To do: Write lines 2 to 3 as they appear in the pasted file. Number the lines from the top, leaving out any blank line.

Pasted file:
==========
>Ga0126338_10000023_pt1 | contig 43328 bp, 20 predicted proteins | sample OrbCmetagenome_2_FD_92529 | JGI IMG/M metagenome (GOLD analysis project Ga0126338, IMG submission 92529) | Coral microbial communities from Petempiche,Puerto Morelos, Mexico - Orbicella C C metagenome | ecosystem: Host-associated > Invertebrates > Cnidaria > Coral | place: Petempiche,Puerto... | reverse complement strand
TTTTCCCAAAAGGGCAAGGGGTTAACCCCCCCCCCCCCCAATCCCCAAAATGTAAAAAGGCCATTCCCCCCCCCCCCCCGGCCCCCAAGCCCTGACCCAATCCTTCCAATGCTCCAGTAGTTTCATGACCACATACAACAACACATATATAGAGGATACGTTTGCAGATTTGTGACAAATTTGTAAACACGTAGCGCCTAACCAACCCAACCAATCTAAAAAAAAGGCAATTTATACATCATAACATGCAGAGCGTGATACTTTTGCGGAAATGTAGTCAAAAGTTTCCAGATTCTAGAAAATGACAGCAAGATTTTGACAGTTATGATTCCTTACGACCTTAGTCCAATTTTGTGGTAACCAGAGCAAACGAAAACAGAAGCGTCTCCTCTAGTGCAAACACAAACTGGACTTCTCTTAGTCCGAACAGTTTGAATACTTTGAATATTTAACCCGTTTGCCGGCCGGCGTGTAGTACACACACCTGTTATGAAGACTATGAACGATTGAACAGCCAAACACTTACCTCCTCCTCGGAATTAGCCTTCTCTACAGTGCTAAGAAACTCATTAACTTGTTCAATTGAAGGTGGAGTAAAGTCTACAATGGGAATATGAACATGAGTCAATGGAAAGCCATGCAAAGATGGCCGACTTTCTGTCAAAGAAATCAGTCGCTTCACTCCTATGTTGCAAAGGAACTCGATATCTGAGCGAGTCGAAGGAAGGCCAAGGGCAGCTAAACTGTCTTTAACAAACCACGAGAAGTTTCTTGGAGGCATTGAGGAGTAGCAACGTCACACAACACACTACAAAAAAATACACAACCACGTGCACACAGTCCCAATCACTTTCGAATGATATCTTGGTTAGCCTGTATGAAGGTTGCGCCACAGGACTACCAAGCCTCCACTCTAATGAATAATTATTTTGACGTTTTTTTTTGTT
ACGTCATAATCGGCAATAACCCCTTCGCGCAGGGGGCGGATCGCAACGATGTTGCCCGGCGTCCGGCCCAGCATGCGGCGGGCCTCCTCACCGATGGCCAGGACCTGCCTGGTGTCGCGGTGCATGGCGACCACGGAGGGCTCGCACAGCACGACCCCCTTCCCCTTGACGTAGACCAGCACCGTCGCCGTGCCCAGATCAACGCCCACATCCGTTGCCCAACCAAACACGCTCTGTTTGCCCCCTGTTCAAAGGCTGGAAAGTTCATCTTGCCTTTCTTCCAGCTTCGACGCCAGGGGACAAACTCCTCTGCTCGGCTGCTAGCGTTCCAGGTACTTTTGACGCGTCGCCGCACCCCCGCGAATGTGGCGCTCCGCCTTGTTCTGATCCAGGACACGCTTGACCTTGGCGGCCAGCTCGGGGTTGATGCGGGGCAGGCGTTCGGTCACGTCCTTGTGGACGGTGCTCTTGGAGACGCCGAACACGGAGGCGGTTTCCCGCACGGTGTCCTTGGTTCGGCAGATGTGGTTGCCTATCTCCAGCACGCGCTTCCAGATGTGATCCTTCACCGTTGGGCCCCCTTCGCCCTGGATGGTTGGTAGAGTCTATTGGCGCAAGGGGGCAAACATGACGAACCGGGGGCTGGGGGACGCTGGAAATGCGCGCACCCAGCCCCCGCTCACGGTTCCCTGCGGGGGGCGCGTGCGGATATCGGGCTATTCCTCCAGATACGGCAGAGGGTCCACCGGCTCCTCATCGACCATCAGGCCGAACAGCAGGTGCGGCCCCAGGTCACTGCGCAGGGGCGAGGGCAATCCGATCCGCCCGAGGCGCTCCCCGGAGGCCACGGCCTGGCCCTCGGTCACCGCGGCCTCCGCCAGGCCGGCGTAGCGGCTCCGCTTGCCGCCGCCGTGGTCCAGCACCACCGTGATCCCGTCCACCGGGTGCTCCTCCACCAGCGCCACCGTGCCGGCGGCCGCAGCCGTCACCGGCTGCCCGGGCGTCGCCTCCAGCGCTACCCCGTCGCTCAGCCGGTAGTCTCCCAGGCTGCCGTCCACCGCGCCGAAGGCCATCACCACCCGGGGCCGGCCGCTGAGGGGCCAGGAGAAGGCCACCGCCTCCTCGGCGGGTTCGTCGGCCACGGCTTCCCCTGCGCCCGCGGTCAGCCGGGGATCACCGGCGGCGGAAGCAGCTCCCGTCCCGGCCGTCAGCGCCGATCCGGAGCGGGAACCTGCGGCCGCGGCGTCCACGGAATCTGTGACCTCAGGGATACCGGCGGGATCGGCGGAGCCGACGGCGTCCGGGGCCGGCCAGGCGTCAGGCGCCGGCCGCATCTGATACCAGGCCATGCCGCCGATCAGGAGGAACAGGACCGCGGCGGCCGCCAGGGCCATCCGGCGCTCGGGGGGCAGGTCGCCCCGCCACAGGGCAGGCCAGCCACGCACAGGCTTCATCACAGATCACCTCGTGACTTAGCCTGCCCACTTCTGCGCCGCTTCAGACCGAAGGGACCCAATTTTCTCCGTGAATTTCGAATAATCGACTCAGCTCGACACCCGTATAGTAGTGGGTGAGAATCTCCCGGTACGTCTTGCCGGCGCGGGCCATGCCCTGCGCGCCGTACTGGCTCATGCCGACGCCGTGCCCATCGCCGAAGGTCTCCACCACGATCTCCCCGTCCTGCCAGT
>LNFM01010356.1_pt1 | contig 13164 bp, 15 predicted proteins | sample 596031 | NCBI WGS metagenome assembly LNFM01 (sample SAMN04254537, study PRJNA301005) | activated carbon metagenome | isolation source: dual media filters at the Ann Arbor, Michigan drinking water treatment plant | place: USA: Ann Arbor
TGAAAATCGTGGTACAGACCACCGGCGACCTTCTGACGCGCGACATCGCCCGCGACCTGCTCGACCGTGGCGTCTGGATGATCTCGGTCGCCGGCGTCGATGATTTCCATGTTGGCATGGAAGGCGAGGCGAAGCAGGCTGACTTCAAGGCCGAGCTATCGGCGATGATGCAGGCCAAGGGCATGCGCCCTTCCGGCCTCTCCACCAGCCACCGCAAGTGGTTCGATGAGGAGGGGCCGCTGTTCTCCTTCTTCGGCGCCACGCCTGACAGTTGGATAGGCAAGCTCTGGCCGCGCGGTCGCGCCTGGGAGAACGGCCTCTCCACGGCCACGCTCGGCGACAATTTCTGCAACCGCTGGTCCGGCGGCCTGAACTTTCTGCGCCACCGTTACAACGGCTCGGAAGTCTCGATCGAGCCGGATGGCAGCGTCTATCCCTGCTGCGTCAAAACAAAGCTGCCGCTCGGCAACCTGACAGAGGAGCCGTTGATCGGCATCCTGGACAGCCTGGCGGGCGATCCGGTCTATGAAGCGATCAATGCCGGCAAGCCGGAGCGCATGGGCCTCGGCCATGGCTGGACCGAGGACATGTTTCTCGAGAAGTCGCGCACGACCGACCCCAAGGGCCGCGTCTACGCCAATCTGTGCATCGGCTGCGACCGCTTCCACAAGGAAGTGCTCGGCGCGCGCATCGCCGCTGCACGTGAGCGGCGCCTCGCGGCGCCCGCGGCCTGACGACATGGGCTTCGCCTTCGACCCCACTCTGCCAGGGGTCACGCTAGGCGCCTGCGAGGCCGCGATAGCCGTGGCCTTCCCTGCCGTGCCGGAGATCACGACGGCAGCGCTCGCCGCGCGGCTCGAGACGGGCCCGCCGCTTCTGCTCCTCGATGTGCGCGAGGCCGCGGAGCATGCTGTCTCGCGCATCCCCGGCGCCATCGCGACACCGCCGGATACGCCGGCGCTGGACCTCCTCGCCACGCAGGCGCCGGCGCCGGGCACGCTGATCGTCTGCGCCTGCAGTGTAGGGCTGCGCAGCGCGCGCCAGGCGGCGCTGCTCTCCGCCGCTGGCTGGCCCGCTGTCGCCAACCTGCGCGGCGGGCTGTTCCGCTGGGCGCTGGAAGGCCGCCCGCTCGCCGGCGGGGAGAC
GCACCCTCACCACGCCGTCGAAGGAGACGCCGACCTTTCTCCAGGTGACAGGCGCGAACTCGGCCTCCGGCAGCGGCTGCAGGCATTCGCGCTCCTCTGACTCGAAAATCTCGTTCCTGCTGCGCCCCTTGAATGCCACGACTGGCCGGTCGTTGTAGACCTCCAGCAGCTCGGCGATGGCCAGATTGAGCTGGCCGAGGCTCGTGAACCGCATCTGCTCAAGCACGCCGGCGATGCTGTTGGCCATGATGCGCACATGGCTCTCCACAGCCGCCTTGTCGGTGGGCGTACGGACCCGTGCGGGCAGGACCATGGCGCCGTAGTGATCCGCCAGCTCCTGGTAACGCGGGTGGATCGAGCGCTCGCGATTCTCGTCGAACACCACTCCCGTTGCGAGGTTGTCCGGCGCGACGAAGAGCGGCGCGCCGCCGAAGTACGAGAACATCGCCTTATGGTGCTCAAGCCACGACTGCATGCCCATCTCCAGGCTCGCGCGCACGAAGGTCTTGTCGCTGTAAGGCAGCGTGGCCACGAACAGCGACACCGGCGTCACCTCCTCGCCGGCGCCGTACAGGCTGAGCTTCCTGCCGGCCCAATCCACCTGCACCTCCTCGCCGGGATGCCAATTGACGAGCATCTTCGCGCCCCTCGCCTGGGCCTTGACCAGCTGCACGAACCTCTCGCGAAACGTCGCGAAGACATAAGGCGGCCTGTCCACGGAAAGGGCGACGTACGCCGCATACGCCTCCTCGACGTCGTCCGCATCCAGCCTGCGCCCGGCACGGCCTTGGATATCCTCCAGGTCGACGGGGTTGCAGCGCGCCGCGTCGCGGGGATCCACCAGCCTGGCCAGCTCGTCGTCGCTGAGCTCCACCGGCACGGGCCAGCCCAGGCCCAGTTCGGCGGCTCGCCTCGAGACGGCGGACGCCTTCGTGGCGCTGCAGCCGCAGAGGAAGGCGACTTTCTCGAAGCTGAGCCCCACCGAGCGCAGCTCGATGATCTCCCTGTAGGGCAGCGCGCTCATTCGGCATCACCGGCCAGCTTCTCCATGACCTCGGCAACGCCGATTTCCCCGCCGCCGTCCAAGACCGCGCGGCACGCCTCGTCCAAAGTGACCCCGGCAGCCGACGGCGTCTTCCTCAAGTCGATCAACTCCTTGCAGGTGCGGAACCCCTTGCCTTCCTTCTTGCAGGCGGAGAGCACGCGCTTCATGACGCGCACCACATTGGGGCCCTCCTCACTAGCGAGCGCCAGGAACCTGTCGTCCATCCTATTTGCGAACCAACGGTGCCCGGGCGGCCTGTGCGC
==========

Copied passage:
TTTTCCCAAAAGGGCAAGGGGTTAACCCCCCCCCCCCCCAATCCCCAAAATGTAAAAAGGCCATTCCCCCCCCCCCCCCGGCCCCCAAGCCCTGACCCAATCCTTCCAATGCTCCAGTAGTTTCATGACCACATACAACAACACATATATAGAGGATACGTTTGCAGATTTGTGACAAATTTGTAAACACGTAGCGCCTAACCAACCCAACCAATCTAAAAAAAAGGCAATTTATACATCATAACATGCAGAGCGTGATACTTTTGCGGAAATGTAGTCAAAAGTTTCCAGATTCTAGAAAATGACAGCAAGATTTTGACAGTTATGATTCCTTACGACCTTAGTCCAATTTTGTGGTAACCAGAGCAAACGAAAACAGAAGCGTCTCCTCTAGTGCAAACACAAACTGGACTTCTCTTAGTCCGAACAGTTTGAATACTTTGAATATTTAACCCGTTTGCCGGCCGGCGTGTAGTACACACACCTGTTATGAAGACTATGAACGATTGAACAGCCAAACACTTACCTCCTCCTCGGAATTAGCCTTCTCTACAGTGCTAAGAAACTCATTAACTTGTTCAATTGAAGGTGGAGTAAAGTCTACAATGGGAATATGAACATGAGTCAATGGAAAGCCATGCAAAGATGGCCGACTTTCTGTCAAAGAAATCAGTCGCTTCACTCCTATGTTGCAAAGGAACTCGATATCTGAGCGAGTCGAAGGAAGGCCAAGGGCAGCTAAACTGTCTTTAACAAACCACGAGAAGTTTCTTGGAGGCATTGAGGAGTAGCAACGTCACACAACACACTACAAAAAAATACACAACCACGTGCACACAGTCCCAATCACTTTCGAATGATATCTTGGTTAGCCTGTATGAAGGTTGCGCCACAGGACTACCAAGCCTCCACTCTAATGAATAATTATTTTGACGTTTTTTTTTGTT
ACGTCATAATCGGCAATAACCCCTTCGCGCAGGGGGCGGATCGCAACGATGTTGCCCGGCGTCCGGCCCAGCATGCGGCGGGCCTCCTCACCGATGGCCAGGACCTGCCTGGTGTCGCGGTGCATGGCGACCACGGAGGGCTCGCACAGCACGACCCCCTTCCCCTTGACGTAGACCAGCACCGTCGCCGTGCCCAGATCAACGCCCACATCCGTTGCCCAACCAAACACGCTCTGTTTGCCCCCTGTTCAAAGGCTGGAAAGTTCATCTTGCCTTTCTTCCAGCTTCGACGCCAGGGGACAAACTCCTCTGCTCGGCTGCTAGCGTTCCAGGTACTTTTGACGCGTCGCCGCACCCCCGCGAATGTGGCGCTCCGCCTTGTTCTGATCCAGGACACGCTTGACCTTGGCGGCCAGCTCGGGGTTGATGCGGGGCAGGCGTTCGGTCACGTCCTTGTGGACGGTGCTCTTGGAGACGCCGAACACGGAGGCGGTTTCCCGCACGGTGTCCTTGGTTCGGCAGATGTGGTTGCCTATCTCCAGCACGCGCTTCCAGATGTGATCCTTCACCGTTGGGCCCCCTTCGCCCTGGATGGTTGGTAGAGTCTATTGGCGCAAGGGGGCAAACATGACGAACCGGGGGCTGGGGGACGCTGGAAATGCGCGCACCCAGCCCCCGCTCACGGTTCCCTGCGGGGGGCGCGTGCGGATATCGGGCTATTCCTCCAGATACGGCAGAGGGTCCACCGGCTCCTCATCGACCATCAGGCCGAACAGCAGGTGCGGCCCCAGGTCACTGCGCAGGGGCGAGGGCAATCCGATCCGCCCGAGGCGCTCCCCGGAGGCCACGGCCTGGCCCTCGGTCACCGCGGCCTCCGCCAGGCCGGCGTAGCGGCTCCGCTTGCCGCCGCCGTGGTCCAGCACCACCGTGATCCCGTCCACCGGGTGCTCCTCCACCAGCGCCACCGTGCCGGCGGCCGCAGCCGTCACCGGCTGCCCGGGCGTCGCCTCCAGCGCTACCCCGTCGCTCAGCCGGTAGTCTCCCAGGCTGCCGTCCACCGCGCCGAAGGCCATCACCACCCGGGGCCGGCCGCTGAGGGGCCAGGAGAAGGCCACCGCCTCCTCGGCGGGTTCGTCGGCCACGGCTTCCCCTGCGCCCGCGGTCAGCCGGGGATCACCGGCGGCGGAAGCAGCTCCCGTCCCGGCCGTCAGCGCCGATCCGGAGCGGGAACCTGCGGCCGCGGCGTCCACGGAATCTGTGACCTCAGGGATACCGGCGGGATCGGCGGAGCCGACGGCGTCCGGGGCCGGCCAGGCGTCAGGCGCCGGCCGCATCTGATACCAGGCCATGCCGCCGATCAGGAGGAACAGGACCGCGGCGGCCGCCAGGGCCATCCGGCGCTCGGGGGGCAGGTCGCCCCGCCACAGGGCAGGCCAGCCACGCACAGGCTTCATCACAGATCACCTCGTGACTTAGCCTGCCCACTTCTGCGCCGCTTCAGACCGAAGGGACCCAATTTTCTCCGTGAATTTCGAATAATCGACTCAGCTCGACACCCGTATAGTAGTGGGTGAGAATCTCCCGGTACGTCTTGCCGGCGCGGGCCATGCCCTGCGCGCCGTACTGGCTCATGCCGACGCCGTGCCCATCGCCGAAGGTCTCCACCACGATCTCCCCGTCCTGCCAGT